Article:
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The Jefferson Journal is JPR's members' magazine featuring articles, columns, and reviews about living in Southern Oregon and Northern California, as well as articles from NPR. The magazine also includes program listings for JPR's network of stations.

Gardening in Mordor

The weeds cry out for water. In other times, the diligent gardener would not have much sympathy for weeds but other times were very different, other times there were plenty more weeds where those came from.

Now the yard is green only in the places where it is intentionally watered. Keeping the trees alive is a priority so if the rest of the place looks like a scene out of one of those apocalyptic movies I will never watch, I guess I have to live with it. Guessing is a luxury, I need to accept it as a reality.

Venturing outside right now, in August, is about as depressing as it gets. We live in a high mountain valley, one range over from the many fires on the Salmon River in Western Siskiyou County. We had a deluge of delicious rain last week that brought both heaven and hell. Heaven lasted two days, the ground soaked up every bit of water and rejoiced. But with that cooling deluge, came lightning strikes which rained fire all over the mountainous Salmon River watershed sending walls of smoke and ash to our front door. Given the “right” wrong conditions, the fire could be right here and in that event, all bets are off.

Capitalism should not be synonymous with environmental degradation, but in recent decades many lawmakers have supported short-term profits over clean air and water.

So many people in the west have “go” bags. Makes sense, grab your can’t-live-without essentials and make a run for it. Hopefully you have clear roads out of the fire line, but the fire path is unpredictable and, to quote Forrest Gump, you never know what you’re going to get. We are lucky to count Mark and Cindy DeGroft--a couple on everybody’s most loved list in Jackson County--as good friends. Their “go bag” includes prosthetic limbs, wheelchair, guitars and fiddle and their precious dog Gracie, which complicates the already complicated. Last year during the Talent Fire, they packed as best they could and headed north to a safe house, which turned into an unsafe house so back in the car to another house. When it became clear that this house was also in the fire line, Cindy and Mark made the decision to drive back through Medford towards Ashland, where good friends had an empty house in a safe zone. The specific details of their drive through smoke, ash and fire are harrowing so when you multiply their experience by the thousands of others that day, it’s not hyperbole to say that symptoms of PTSD are a constant for most residents of that area. And here we go again.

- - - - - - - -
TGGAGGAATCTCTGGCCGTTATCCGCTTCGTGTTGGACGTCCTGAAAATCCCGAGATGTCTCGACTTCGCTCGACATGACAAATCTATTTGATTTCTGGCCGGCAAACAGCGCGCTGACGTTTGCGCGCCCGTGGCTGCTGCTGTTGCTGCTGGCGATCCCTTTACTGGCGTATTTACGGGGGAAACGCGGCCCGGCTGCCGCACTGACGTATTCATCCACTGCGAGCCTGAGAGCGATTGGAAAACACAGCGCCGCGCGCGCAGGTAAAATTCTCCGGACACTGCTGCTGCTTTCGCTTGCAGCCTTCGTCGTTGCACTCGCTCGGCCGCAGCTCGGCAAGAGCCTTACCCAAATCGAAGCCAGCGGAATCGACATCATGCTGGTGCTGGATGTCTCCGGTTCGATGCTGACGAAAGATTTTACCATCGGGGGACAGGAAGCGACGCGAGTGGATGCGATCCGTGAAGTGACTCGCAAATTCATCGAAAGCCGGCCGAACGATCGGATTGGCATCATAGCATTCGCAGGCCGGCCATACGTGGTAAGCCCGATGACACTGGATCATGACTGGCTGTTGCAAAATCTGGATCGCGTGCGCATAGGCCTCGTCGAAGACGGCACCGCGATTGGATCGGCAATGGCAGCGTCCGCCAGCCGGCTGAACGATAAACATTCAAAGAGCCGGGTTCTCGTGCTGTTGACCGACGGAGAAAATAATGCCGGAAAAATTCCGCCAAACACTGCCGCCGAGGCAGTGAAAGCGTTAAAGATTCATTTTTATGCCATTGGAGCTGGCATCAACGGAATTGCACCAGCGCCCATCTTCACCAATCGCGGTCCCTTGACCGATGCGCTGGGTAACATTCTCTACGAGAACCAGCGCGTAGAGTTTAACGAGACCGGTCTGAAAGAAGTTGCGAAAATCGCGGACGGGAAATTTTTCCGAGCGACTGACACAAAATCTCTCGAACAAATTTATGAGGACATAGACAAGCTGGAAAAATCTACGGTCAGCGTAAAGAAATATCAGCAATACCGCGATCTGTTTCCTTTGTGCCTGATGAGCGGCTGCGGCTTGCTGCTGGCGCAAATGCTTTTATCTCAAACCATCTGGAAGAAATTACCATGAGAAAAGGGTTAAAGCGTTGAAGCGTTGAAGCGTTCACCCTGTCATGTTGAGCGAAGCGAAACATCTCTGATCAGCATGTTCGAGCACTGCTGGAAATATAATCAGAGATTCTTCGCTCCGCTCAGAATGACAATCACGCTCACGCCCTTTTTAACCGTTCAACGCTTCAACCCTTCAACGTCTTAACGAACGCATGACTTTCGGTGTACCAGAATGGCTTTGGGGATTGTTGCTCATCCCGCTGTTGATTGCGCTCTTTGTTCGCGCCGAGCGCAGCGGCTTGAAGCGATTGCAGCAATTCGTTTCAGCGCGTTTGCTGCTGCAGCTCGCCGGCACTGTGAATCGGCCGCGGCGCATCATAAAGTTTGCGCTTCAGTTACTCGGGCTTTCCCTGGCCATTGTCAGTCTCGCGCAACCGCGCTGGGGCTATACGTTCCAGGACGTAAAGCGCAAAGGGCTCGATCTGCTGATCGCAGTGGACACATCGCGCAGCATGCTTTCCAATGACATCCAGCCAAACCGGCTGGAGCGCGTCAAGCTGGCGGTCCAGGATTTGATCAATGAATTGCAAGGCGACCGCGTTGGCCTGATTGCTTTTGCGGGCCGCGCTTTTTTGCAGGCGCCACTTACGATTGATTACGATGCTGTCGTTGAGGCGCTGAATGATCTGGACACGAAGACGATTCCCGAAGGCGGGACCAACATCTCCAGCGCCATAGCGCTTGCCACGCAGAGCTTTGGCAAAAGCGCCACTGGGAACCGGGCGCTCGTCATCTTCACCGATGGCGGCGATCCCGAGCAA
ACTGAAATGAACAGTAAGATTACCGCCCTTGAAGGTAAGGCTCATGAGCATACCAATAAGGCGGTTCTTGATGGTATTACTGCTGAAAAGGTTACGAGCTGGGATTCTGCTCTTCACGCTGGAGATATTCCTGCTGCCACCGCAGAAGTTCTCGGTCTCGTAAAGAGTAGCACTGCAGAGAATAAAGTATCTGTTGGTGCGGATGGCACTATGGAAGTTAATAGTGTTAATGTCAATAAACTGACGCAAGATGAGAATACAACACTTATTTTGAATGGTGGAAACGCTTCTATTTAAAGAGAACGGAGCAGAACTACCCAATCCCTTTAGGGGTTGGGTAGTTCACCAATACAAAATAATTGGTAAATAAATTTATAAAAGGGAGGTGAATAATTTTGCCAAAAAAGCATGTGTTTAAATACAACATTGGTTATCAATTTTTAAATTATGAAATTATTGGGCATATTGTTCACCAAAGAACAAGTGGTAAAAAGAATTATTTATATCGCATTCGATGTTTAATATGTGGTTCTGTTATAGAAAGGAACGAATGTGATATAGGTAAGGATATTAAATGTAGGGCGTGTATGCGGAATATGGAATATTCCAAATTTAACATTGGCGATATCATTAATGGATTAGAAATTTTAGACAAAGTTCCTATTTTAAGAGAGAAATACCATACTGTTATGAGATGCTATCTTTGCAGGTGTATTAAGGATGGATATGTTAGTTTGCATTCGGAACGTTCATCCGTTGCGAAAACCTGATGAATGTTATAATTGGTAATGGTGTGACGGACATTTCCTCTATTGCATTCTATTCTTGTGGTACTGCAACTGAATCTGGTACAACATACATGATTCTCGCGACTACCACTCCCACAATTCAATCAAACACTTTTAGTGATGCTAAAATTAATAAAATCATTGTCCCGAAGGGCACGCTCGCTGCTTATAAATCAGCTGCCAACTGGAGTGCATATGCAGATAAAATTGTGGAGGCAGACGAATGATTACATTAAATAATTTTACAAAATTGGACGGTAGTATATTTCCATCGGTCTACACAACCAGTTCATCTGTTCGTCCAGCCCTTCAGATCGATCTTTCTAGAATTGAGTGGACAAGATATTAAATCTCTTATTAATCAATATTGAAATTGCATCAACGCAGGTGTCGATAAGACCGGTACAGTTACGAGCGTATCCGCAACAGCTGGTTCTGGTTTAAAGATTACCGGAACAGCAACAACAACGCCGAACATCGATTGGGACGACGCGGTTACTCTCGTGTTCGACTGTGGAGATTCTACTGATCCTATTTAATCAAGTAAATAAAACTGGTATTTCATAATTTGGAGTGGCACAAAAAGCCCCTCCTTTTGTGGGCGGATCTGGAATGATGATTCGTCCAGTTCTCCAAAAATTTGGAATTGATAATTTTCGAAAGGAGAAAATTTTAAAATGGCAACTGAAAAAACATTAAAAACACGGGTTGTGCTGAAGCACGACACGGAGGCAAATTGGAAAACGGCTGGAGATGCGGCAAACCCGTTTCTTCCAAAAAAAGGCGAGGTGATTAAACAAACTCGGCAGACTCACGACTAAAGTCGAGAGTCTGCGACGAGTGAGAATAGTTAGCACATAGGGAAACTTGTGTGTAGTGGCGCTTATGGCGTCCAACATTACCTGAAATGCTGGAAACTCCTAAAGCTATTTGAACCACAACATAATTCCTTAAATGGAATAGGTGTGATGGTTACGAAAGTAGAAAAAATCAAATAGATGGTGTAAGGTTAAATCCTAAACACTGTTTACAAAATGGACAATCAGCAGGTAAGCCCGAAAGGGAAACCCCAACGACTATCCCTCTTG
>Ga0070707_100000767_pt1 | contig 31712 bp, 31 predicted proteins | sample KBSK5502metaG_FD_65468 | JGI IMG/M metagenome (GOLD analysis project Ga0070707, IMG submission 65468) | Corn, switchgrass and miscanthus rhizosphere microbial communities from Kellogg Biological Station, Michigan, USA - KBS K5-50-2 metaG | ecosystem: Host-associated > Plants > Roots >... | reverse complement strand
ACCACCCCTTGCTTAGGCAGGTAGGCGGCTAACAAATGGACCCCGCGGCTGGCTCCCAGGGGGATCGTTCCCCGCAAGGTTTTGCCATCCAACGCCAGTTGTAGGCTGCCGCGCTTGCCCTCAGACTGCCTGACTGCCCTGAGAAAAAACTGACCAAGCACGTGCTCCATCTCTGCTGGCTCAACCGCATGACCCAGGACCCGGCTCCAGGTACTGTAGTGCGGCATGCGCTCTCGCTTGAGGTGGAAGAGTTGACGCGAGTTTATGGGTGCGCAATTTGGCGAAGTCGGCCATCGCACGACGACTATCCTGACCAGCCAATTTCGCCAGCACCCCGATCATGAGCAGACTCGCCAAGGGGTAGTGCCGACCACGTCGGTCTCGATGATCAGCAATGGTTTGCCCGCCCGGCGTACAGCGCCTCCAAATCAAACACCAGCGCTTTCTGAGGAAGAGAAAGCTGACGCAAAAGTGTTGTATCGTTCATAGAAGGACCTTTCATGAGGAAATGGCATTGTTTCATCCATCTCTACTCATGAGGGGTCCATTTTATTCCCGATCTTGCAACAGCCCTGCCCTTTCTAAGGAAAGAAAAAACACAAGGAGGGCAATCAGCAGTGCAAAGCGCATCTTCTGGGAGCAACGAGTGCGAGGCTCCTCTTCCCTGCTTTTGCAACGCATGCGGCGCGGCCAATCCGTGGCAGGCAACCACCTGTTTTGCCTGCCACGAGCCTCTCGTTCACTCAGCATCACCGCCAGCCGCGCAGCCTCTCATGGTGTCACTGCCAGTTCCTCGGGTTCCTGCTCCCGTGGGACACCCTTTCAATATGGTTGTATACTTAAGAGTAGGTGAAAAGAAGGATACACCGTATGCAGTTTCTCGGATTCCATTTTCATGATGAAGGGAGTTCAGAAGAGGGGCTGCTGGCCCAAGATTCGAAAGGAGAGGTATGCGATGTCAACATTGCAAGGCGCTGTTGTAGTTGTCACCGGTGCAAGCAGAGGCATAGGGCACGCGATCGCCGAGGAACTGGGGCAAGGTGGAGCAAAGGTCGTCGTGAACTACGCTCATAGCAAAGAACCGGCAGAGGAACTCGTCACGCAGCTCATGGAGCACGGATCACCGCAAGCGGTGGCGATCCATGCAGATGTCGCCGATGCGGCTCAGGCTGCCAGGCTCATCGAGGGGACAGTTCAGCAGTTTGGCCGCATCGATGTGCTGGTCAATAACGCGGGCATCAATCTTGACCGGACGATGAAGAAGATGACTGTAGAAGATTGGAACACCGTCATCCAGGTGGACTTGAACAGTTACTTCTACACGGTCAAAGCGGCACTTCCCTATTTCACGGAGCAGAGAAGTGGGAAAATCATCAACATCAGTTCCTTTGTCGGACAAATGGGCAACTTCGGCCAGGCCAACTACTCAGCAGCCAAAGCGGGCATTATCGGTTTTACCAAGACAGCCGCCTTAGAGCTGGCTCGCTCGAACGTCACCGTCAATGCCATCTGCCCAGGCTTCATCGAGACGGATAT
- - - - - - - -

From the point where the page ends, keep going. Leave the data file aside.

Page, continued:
The list of active fires grows every day. My strong and sassy daughter-in-law Malia is a Redding Hotshot crew member, working long hours alongside thousands of other firefighters throughout the west trying to hold the line. She’s been down on the Dixie Fire in the Paradise area where my cousins lost their home in 2018 and are on pins and needles wondering if what they’ve rebuilt will be ashes again. I imagine Christmas lists have gotten really bizarre for fire victims. “What do you want for Christmas? I don’t know...everything?”

Last Christmas our son, Henry, gave me a flat of succulents for the garden. His place of business, Mountain Crest Gardens, had a very busy year as gardening consumers realize water-intensive plants are a thing of the past. The great thing about succulents is they are the perfect plant for absent-minded gardeners. If you forgot to water last week, they don’t care. If your well goes dry, like so many are experiencing, succulents have a good chance of surviving the parched conditions. But you can’t eat succulents, at least not yet.